Visual Studio 2015, Web Components & Sass
Posted on: January 19, 2015 /
Visual Studio 2015 & Sass – Clean styling of Polymer elements
Just a few years ago, or even less, if some one would have said “I’m working with a Google framework and a lot of open source plugins – in Visual Studio“, the instant reply would probably have been slightly Pythonesque, like -“He’s a witch, burn him!!!”. But what once might have been considered an unholy trifecta is now not only doable, but it’s even enjoyable.
The last few days I have been thinking about how to set up the styling of my Polymer elements in an easy way that would help me keep the CSS dry, preferably by use of variables, linked files and mixins. At the same time the tooling had to produce my desired file/folder structure and be usable from VS2015. The solution also had to be generic enough, install and setup once with no need for changes when adding new elements and stylesheets.
What I came up with was Sass run with Grunt, and here is the steps needed to set it up in Visual Studio.
Install Ruby and Sass
First off, to be able to run Sass you need to install Ruby, as Sass is a Ruby gem.
The easiest way to install Ruby and Sass is to use Chocolatey (if you aren’t running Chocolatey yet you must check it out, just follow the link). When you have Chocolatey installed, just type the following two lines in your command window to install SASS and Ruby
choco install ruby
choco install sass
However, when installing Sass I got an error saying:
ERROR: Could not find a valid gem 'sass' (= 3.2.10), here is why:
Unable to download data from https://rubygems.org/ - SSL_connect returned=1 errno=0 state=SSLv3 read server certificate B: certificate verify failed (https://api.rubygems.org/specs.4.8.gz)
A workaround to this is to add the unsecured source for rubygems, enter the following in PowerShell
gem sources -a http://rubygems.org
This is a hack so don’t use this as a constant solution! But after this, installing Sass with Chocolatey worked fine.
Then remove the unsecured source after you installed Sass by executing the following
gem sources -r http://rubygems.org
Install Grunt-Contrib-Sass in VS2015
NPM – Restore Packages
Now it’s time to set up the tooling in Visual Studio.
1. Add “grunt-contrib-sass” to package.json, right click the NPM folder under Dependencies and choose “Restore Packages”. Expand thumbnail for visual description.
2. Configure Grunt by editing the gruntfile.js.
2.2 Enter the Sass task configuration you want to use, for example
dest: '<%= src %>',
This is all the setup needed in Visual Studio 2015 to enable you to run Sass from the Task Runner Explorer.
Path error – “You need to have Ruby and Sass installed and in your PATH for this task to work”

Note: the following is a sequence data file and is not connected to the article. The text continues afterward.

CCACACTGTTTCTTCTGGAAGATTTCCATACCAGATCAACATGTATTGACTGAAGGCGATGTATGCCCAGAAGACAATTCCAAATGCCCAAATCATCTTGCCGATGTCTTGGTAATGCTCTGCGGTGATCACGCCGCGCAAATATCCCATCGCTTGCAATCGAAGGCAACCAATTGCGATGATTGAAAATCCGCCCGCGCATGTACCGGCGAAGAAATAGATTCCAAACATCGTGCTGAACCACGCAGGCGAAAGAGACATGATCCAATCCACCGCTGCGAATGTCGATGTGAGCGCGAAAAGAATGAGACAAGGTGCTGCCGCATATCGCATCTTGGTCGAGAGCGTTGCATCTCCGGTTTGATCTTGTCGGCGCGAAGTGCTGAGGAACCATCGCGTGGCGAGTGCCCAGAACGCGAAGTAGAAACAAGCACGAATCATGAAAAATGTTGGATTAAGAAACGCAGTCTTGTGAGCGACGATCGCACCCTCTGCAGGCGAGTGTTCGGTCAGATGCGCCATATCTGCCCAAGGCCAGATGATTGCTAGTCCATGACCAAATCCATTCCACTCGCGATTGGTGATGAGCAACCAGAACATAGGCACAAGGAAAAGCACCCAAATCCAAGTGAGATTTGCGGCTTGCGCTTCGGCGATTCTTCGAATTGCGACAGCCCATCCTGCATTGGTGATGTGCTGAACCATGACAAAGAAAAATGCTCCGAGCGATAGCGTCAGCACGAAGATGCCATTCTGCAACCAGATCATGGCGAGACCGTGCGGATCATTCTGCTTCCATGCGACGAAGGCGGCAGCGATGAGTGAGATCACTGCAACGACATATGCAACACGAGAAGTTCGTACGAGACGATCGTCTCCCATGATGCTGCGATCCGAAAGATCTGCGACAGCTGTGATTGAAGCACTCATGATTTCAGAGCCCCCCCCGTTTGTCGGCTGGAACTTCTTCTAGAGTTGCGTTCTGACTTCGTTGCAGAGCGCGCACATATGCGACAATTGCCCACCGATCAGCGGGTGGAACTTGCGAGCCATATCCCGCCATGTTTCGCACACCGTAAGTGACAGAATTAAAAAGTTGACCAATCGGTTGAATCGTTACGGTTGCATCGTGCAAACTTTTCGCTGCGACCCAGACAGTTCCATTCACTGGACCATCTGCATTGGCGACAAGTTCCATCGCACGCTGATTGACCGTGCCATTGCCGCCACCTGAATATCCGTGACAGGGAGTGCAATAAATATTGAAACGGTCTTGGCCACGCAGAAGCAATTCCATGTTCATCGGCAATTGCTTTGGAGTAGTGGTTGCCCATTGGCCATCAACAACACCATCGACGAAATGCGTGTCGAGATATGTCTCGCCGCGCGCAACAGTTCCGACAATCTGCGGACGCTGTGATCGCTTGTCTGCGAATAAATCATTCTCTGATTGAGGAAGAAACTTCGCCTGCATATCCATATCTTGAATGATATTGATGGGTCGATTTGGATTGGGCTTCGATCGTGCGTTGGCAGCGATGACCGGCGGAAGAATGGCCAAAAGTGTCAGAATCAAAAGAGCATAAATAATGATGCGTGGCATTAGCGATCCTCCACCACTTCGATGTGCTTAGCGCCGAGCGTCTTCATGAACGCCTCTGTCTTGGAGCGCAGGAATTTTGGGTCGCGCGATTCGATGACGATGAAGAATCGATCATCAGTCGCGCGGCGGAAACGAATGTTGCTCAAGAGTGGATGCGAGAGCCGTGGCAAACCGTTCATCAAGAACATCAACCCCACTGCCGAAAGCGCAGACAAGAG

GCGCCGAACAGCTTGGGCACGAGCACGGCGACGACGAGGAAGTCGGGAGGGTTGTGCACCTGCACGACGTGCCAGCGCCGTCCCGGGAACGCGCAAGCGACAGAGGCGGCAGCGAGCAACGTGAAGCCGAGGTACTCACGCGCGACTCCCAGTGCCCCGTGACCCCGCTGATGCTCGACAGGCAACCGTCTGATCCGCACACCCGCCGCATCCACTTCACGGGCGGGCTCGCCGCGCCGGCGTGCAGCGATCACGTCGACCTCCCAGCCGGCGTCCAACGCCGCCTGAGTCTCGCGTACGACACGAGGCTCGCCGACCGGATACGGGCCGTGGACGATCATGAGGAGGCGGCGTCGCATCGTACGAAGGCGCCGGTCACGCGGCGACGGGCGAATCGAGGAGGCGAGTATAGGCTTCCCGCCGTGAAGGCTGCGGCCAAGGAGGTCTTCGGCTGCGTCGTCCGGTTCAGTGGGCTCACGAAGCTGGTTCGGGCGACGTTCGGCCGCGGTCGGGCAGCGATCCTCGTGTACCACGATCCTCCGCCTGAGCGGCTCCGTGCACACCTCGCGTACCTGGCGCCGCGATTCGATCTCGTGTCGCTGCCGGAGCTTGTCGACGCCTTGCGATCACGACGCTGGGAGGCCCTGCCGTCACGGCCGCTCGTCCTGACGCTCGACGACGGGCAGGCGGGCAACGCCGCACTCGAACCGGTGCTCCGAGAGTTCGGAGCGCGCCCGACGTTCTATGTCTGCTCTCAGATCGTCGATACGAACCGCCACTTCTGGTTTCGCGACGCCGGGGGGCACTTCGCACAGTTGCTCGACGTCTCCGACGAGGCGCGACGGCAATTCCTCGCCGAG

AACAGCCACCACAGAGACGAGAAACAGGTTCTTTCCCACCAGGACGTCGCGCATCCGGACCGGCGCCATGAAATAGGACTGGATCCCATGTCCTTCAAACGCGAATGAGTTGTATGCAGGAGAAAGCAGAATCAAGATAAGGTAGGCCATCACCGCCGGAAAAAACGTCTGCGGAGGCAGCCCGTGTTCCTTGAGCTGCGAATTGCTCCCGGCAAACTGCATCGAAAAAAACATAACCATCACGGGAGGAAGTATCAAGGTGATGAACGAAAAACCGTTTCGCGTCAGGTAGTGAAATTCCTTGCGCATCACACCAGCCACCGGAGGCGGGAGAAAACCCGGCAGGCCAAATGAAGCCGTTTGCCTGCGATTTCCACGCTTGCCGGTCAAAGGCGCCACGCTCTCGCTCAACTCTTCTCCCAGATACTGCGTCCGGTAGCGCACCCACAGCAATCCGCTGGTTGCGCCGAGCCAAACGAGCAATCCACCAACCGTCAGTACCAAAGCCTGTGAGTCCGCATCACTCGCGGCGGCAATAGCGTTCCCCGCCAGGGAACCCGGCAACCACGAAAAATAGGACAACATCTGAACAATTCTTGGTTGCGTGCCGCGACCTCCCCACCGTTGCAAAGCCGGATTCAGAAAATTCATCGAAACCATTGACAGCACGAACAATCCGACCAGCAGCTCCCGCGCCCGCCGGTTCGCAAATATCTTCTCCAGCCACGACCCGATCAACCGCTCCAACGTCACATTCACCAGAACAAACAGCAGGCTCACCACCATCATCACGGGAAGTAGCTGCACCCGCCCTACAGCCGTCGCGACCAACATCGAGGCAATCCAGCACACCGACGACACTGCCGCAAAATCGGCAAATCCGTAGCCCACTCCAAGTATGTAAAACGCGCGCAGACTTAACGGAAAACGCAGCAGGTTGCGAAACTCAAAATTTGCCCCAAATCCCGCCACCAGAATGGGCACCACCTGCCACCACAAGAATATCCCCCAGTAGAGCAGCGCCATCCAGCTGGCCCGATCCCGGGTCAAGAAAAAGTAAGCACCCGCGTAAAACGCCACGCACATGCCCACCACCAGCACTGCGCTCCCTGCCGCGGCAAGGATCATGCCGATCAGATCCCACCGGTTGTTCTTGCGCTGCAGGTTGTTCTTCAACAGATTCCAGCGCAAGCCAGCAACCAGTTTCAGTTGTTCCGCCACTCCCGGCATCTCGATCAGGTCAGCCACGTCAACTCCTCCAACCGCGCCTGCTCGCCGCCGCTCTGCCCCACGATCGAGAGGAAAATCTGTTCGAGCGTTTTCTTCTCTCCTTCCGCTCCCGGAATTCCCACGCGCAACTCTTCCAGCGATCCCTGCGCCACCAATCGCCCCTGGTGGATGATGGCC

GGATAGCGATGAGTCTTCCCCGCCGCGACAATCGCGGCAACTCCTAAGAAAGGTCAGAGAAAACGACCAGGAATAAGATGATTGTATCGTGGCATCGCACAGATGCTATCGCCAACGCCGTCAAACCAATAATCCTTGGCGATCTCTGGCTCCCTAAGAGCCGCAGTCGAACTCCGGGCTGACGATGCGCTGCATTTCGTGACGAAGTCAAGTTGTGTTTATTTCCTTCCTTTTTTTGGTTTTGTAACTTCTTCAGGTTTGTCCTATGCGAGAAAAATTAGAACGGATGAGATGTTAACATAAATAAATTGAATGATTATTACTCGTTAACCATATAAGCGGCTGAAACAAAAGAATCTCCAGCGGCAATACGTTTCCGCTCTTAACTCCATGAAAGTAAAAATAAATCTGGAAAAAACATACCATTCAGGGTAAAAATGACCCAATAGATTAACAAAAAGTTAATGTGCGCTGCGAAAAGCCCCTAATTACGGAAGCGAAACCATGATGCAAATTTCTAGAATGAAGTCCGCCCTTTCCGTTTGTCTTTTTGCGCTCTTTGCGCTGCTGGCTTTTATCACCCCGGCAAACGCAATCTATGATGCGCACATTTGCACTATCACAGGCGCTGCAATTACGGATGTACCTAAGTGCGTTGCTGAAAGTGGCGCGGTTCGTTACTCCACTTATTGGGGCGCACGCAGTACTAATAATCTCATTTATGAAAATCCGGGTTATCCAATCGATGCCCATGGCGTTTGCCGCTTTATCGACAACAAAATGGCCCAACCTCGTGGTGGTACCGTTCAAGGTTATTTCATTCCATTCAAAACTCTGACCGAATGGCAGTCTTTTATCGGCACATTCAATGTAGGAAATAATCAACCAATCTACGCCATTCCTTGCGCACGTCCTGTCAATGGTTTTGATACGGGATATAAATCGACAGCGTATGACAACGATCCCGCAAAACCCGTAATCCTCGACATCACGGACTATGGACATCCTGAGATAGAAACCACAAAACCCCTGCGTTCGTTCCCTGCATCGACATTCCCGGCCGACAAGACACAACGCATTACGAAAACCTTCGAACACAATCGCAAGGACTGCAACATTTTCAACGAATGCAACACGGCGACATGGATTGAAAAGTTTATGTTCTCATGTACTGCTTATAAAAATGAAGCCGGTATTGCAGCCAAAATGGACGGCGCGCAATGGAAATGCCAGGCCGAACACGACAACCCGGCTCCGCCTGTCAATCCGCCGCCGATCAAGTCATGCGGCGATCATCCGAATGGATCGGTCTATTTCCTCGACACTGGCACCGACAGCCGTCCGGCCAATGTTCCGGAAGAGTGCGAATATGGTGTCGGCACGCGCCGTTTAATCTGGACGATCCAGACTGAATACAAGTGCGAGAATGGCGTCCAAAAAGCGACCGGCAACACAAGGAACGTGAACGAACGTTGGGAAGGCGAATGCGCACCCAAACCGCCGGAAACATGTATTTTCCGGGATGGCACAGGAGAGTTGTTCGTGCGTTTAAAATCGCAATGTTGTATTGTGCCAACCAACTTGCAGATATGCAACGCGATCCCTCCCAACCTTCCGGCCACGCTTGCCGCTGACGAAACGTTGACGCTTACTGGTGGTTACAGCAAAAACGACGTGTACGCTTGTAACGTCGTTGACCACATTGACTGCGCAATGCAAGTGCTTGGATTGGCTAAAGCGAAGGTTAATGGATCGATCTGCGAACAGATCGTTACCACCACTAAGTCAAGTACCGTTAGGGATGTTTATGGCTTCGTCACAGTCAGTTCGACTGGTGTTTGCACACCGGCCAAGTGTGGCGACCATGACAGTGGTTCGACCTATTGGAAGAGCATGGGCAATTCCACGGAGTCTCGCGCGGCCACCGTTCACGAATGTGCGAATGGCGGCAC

To be able to use the Sass task from VS2015, it needs Sass and Ruby not only to be installed but to be on the PATH as well. If you haven’t got Sass and Ruby on your path you will get this error message
Running "sass:default" (sass) task
Process terminated with code 6.
You need to have Ruby and Sass installed and in your PATH for this task to work.
More info: https://github.com/gruntjs/grunt-contrib-sass
Use --force to continue.
Aborted due to warnings.
You can check what’s on your path from PowerShell by typing
Adding Ruby to your path from PowerShell permanently can be done with this PowerShell command
[Environment]::SetEnvironmentVariable("Path", $env:Path + ";C:\ruby215\bin", "Machine")
In my case “C:\ruby215″ is where Ruby was installed, this needs to be changed if your path is different!
Making sure Ruby and Sass are in the machines PATH
Use the following two commands in PowerShell to make sure that Ruby and Sass now are reachable from your path
Both lines should report the current installed version, if everything is setup correctly.
Trying to run the task again
Trying to re-run the Sass task from Visual Studio now will result in the same problem as before, it’s telling us that Ruby and Sass needs to be on the path. But that’s because it’s keeping the state of the path since it was loaded, so just restart VS2015 and it will pick up the new path. Running the task after restart will now result in a successful run, given everything is setup properly.
A few words about the Sass config and presumed folder structure
The folder and file structure I’m using looks like something below
| |- my-element.html
| |- my-element.scss
| |- another-element.html
| |- another-element.scss
| |- _includes.scss
| |- _variables.scss
| |- misc-styling.html
What I wanted was to:
- Traverse my component tree
- Get all relevant linked scss files
- Output each compiled CSS file in to the respective components folder
Dissecting the Sass task configuration
The task configuration I used was:
dest: '<%= src %>',
The detailed explanation of the options
- expand: true – needed to enable a dynamic file object
- src: [‘wwwroot/components/*/*.scss’] – look for all sources that matches this pattern
- dest: ‘<%= src %>’ – dynamically sets the destination path using a template, this will output the css file under the same directory as the source file
- ext: ‘.css’ – replaces existing file endings on generated destination paths (in our case switching .scss to .css)
For more information about how to setup grunt tasks with dynamic file objects – see the documentation for Grunt.